- The northern saw-whet owl is distinguished by its smaller size. It measures about 20 centimetres (8 inches) long.
- This owl has darker plumage and a streaked forehead.
- The reddish brown plumage on the upper parts is streaked with white around the face, and is splotched with white on the
- The tail is banded with three bars.
- The breast and abdomen are white with heavy brown streaks.
- The saw-whet inhabits woods of the parkland, foothill and Rocky Mountain natural regions.
- The total range extends south from Alaska to all but the southeast United States.
- Southward movement in winter is casual.
- Prey includes small rodents found on the forest floor.
- The northern saw-whet owl is exclusively nocturnal, active only at night.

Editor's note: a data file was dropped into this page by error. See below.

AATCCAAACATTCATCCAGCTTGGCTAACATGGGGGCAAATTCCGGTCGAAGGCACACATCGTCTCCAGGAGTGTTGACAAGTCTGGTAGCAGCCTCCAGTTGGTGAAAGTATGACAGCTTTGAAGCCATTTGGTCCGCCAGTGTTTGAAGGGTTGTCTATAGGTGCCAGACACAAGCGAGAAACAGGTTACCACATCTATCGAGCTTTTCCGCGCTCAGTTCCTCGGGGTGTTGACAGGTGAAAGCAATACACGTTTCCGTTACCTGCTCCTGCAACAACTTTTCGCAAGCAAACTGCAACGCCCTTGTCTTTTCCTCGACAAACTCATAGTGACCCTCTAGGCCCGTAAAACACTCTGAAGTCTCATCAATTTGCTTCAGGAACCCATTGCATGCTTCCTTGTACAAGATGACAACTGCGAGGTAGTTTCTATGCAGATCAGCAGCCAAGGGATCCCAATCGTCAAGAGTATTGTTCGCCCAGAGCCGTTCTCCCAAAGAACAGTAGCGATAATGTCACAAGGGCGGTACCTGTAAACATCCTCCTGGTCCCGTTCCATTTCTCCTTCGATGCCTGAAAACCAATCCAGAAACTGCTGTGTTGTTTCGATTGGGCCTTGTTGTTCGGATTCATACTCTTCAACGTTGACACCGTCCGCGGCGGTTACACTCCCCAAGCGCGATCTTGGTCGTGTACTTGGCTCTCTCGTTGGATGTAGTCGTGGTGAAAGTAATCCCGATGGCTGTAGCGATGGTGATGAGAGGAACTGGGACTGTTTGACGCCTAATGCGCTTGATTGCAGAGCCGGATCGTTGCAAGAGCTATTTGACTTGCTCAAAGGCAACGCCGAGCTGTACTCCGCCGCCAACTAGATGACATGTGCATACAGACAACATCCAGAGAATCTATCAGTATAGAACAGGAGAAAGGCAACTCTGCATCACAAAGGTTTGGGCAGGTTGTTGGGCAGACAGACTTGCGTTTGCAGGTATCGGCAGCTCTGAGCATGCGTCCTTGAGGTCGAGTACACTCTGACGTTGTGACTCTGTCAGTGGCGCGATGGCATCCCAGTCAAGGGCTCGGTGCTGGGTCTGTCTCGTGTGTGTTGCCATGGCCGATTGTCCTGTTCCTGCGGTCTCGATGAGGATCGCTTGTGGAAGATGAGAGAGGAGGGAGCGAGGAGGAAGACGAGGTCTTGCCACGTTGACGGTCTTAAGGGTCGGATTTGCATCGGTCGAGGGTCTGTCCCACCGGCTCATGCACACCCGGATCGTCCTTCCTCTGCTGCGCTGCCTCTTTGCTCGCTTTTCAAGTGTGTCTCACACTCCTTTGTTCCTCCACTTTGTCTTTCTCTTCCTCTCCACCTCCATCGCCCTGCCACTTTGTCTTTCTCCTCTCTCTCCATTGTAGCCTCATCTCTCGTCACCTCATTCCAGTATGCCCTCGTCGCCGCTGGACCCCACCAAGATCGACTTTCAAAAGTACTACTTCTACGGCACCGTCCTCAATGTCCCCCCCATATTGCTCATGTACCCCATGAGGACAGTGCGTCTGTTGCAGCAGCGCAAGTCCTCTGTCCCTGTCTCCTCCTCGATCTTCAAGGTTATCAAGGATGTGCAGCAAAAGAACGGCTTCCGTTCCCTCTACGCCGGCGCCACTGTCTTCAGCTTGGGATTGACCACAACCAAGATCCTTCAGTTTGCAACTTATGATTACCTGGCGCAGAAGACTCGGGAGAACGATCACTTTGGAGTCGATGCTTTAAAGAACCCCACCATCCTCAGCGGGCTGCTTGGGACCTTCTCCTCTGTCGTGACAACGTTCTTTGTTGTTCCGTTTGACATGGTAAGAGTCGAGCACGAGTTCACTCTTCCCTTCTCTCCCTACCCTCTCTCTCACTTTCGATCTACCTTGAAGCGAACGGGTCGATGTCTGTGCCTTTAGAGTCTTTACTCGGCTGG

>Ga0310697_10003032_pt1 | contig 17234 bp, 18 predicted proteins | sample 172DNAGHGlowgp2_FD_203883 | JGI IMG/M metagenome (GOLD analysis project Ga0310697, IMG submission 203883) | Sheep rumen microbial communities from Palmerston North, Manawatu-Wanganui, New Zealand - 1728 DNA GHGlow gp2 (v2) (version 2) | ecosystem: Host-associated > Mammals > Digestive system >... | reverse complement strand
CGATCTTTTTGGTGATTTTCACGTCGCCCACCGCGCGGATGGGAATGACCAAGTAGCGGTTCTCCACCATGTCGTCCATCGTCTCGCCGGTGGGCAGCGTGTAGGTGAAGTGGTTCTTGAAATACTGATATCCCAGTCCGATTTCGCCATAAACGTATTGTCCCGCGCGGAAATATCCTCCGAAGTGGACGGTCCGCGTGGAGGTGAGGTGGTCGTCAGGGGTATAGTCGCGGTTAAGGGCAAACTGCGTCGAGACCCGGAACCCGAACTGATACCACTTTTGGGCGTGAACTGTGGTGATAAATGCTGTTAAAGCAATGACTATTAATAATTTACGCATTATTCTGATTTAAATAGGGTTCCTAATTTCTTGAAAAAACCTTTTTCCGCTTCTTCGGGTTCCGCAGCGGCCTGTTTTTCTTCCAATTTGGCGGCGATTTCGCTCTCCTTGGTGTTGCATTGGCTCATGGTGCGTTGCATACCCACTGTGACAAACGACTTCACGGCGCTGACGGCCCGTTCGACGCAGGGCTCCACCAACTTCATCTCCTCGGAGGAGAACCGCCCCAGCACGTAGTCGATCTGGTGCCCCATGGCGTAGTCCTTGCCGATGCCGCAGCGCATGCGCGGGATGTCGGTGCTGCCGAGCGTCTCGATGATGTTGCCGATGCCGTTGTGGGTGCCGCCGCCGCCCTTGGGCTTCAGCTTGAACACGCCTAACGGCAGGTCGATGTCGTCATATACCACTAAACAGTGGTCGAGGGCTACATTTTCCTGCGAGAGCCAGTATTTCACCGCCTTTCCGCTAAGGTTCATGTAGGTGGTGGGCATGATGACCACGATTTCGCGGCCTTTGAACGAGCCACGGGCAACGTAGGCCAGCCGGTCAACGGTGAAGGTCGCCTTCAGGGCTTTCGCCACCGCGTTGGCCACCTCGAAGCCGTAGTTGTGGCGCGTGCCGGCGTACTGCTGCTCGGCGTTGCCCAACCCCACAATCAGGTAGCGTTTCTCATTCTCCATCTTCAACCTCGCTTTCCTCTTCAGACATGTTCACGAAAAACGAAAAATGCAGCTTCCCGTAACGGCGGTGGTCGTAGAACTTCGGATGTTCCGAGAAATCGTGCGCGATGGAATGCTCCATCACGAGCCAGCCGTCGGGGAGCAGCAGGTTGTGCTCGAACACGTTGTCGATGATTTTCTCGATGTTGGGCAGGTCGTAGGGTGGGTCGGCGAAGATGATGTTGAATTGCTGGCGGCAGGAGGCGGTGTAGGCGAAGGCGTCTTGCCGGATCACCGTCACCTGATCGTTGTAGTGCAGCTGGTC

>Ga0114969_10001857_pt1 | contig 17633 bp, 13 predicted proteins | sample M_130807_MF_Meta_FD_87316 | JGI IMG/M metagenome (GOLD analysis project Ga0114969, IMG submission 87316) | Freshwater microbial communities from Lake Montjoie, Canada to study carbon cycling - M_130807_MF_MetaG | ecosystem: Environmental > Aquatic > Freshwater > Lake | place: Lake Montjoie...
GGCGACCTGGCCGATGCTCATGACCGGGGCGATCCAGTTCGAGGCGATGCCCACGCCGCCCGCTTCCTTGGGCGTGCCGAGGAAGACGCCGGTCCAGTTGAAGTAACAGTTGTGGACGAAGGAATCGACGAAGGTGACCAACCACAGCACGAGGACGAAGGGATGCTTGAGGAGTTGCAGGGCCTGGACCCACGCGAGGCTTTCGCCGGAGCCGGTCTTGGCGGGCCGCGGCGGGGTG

- Because this owl is completely nocturnal and hunts and roosts close to the ground, it is very seldom seen.
- During the breeding season, old woodpecker holes are selected for nesting.
- Five to six eggs are an average clutch size.
The northern saw-whet owl is classified as Secure in the General Status of Alberta Wild Species report. See:
- Like all birds of prey in Alberta, the northern saw-whet owl is protected by the provincial Wildlife Act.
The northern saw-whet owl can be confused with the boreal owl, but the northern saw-whet owl is smaller and has streaks
instead of spots on the forehead.
Northern Pygmy Owl
The saw-whet owl is larger and lighter in colour than the northern pygmy owl. The northern pygmy owl also lacks the streaks
on the forehead.
Updated: Apr 29, 2010